Gamers always hope that sequels live up to their predecessors. Thankfully, Trails of Cold Steel II goes above and beyond the first installment so let’s go back to school and see what Rean and his pals have been up to.
Before I begin this review, I should mention that playing the first Trails of Cold Steel is highly recommended before you dive into the sequel because this tale picks up right after the first. If you haven’t played it yet then be sure to read my full review to see if you’d like it. Anyway, I’ll assume that you played the first game before reading this review so let’s get started.
The original Trails of Cold Steel featured a satisfying blend of side-quests, party management, and an awesome strategic turn-based yet free-roaming battle system. This time around, none of this has changed much but there are many enhancements that make playing it all the more enjoyable. For example, you now slowly fill overdrive meters that allow a character and their linked ally to perform a fury of consecutive attacks. When setting up your party, you can level up your orbment slots in order to equip more powerful orbs. Aspects like these and the fact that battles seem generally smoother than ever means that combat is rarely a chore to take part in. That reminds me, if an enemy is severely weaker than you then you can snuff it out on the map before entering battle. Doing so allows you to explore the early areas without having to get into easy fights with insignificant foes.
All of that being said, this is still a very similar experience to the first Trails of Cold Steel. The biggest contributor to the feeling of “been there, done that” is the areas that you revisit as most of them remain unchanged from the original adventure. On one hand, this creates a nostalgic atmosphere but it also becomes repetitive at times. The gameplay is basically the same as well with a handful of enhancements that help set it apart. In other words, if you were to play both games back-to-back then it would feel like one extremely long game.
One implementation that remedies the repetition is the ability to explore the world as you want once you gain access to an airship. This doesn’t happen until halfway through the story but considering the first title was incredibly linear, it’s fantastic to finally be able to have this freedom. There’s something about completing a quest on one end of the continent then visiting a shop on the other side to pick up a few goodies and chat with some familiar faces. I wish that you could actually control the airship like in Final Fantasy VII and many other JRPG classics. I have no idea why developers started to dismiss that part of JRPGs. Overworld maps have gradually turned from expansive environments that are fun to explore to simple menus, but I digress. My point is; this freedom is definitely a welcome addition.
Although the battle system is familiar with the exception of added enhancements, one new kind of battle is introduced. Near the end of the first game, you get to take part in a mech battle. Throughout this tale, you’ll fight many more mech battles and can even use your mech in regular encounters whenever you can summon it. The mech battles themselves are implemented in a seamless and intuitive way where you can team up with an ally who provides support. My only problem with these fights is the fact that they have the tendency to last an extended period of time as both you and your opponents gradually chip away at each other’s enormous health meters. This made me regularly dread the next mech battle just because I knew I’d have to sit and tap X for half an hour or s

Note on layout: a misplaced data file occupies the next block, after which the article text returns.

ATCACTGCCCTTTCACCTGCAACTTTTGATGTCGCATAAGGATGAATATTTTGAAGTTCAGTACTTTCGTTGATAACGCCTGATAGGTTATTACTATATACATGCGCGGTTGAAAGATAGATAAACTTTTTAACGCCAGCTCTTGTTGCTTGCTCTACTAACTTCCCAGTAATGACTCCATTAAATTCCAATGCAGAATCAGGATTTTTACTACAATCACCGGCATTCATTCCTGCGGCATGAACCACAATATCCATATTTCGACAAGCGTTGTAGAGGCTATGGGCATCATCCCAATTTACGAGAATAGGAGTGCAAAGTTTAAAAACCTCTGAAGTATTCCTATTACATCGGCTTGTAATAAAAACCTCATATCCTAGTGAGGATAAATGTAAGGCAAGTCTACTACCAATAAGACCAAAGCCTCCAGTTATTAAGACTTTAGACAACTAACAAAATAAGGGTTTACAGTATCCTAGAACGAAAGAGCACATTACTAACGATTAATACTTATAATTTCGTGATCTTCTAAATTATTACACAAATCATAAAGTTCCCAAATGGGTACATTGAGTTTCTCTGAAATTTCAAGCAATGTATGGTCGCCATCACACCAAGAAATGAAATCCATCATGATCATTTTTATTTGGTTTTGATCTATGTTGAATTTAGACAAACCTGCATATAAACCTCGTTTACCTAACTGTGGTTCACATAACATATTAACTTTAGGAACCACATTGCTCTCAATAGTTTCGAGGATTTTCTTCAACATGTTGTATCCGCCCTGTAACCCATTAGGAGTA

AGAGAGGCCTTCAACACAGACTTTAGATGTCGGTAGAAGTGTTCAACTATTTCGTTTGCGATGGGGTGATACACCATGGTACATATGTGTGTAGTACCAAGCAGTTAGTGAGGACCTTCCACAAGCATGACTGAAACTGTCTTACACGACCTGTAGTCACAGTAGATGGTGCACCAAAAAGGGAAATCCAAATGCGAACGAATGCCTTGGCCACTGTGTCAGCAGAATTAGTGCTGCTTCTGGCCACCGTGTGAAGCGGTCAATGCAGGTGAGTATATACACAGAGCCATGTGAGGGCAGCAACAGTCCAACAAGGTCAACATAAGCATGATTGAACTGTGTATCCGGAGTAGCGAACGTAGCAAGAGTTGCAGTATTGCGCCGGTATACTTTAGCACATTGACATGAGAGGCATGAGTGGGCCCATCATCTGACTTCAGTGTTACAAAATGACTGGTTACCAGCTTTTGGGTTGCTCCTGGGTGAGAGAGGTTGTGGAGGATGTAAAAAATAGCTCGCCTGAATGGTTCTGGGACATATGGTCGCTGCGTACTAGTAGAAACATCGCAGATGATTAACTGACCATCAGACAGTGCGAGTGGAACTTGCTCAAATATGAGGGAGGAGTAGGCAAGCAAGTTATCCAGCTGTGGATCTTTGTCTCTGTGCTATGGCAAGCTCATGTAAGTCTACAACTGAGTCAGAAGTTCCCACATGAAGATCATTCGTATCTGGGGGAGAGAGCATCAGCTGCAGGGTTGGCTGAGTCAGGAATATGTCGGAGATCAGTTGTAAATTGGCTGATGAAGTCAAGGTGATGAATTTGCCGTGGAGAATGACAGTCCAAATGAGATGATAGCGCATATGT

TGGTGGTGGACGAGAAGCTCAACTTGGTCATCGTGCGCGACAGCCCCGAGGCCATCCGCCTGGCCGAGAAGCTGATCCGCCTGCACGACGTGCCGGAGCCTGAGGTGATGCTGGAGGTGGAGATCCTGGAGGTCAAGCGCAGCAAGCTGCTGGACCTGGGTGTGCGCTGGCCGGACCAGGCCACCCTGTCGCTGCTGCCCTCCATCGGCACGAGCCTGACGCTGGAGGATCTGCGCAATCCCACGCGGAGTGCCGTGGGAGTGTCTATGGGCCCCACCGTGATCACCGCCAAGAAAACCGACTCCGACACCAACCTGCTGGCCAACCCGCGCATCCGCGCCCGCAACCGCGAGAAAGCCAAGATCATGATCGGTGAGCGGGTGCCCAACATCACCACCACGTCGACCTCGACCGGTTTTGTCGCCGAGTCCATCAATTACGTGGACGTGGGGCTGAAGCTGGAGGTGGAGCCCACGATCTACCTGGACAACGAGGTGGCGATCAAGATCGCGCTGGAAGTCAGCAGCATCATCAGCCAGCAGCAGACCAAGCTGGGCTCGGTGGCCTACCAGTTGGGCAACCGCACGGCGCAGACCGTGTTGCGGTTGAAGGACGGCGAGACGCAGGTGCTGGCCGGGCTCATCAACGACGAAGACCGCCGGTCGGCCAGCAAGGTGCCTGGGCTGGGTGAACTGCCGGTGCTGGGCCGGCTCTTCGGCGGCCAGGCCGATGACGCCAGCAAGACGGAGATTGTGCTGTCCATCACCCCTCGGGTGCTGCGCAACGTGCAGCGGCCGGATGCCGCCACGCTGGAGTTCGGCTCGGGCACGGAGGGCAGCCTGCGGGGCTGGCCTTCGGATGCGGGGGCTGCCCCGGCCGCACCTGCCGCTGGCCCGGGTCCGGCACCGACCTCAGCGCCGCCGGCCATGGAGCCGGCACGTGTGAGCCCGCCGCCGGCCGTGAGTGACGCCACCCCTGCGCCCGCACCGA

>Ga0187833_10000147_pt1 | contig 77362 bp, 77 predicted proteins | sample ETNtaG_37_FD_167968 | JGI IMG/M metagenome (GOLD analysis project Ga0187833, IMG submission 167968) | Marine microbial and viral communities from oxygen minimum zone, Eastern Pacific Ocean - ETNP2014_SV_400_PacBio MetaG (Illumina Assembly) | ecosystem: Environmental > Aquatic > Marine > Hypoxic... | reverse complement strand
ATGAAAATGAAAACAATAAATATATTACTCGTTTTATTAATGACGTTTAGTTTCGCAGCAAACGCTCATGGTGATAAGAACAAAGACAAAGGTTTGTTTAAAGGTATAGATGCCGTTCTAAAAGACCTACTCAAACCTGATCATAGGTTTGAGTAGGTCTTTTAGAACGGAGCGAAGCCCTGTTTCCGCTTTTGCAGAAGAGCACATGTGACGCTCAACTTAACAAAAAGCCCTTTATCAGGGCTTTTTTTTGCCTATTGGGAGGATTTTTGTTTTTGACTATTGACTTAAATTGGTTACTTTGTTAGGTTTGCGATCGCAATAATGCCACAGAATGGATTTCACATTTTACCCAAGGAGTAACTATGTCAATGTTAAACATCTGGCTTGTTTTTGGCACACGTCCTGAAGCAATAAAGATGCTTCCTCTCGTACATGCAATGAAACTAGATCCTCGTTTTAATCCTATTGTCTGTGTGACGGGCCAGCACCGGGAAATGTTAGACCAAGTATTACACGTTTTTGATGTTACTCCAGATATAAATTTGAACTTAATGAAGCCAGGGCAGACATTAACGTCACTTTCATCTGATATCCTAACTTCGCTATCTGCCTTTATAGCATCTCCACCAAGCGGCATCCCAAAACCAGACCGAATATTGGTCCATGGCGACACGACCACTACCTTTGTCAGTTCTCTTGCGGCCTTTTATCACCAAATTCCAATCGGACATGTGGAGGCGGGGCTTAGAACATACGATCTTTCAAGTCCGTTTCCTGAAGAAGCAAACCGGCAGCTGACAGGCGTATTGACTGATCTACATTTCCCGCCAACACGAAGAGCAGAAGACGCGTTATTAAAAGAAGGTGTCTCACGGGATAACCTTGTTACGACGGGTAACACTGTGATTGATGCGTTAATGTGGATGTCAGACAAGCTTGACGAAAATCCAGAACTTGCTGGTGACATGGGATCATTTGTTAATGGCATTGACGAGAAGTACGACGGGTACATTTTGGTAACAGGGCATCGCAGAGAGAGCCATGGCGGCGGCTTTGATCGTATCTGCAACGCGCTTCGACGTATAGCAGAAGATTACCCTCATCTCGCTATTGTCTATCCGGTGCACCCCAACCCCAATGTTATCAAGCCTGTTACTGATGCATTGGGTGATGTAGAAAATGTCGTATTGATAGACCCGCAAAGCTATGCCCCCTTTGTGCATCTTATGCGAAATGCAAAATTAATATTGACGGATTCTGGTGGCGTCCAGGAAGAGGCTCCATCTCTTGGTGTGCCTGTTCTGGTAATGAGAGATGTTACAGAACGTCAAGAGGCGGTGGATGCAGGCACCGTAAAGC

The Legend of Heroes: Trails of Cold Steel ended on a cliff-hanger and that made me excited to play this sequel. Thankfully, Trails of Cold Steel II ties up all the loose ends wonderfully and leaves you satisfied by the end. Without giving too much away, it does leave room for a sequel although it doesn’t leave you hanging like the first game did. Reuniting with the cast of the original and being able to play as many guest characters makes this follow-up a very comprehensive experience. I’d go as far to say that both games should be in every JRPG fans’ library simply because together, they add up to one of the most memorable tales ever told in the genre.
On the other end of the spectrum, Trails of Cold Steel II frequently felt much more cliché than the original. The main part that made me feel this way is that characters save each other in the nick of time during far too many story sequences. This not only ends up making these moments less special, it also becomes predictable and just plain cheesy. The equivalent is when you watch a police drama and every episode has a cop shoot a criminal just before they shoot a main character. It’s exciting if done sparingly but if it happens all of the time then it’s clear that the writers don’t know how to create thrills without resorting to the same old trick.
The Legend of Heroes: Trails of Cold Steel II is definitely a step up from the original due to its enhancements and added sense of freedom. These aspects come at a price, however, yet the underlying experience is so enjoyable that its flaws are easily forgivable.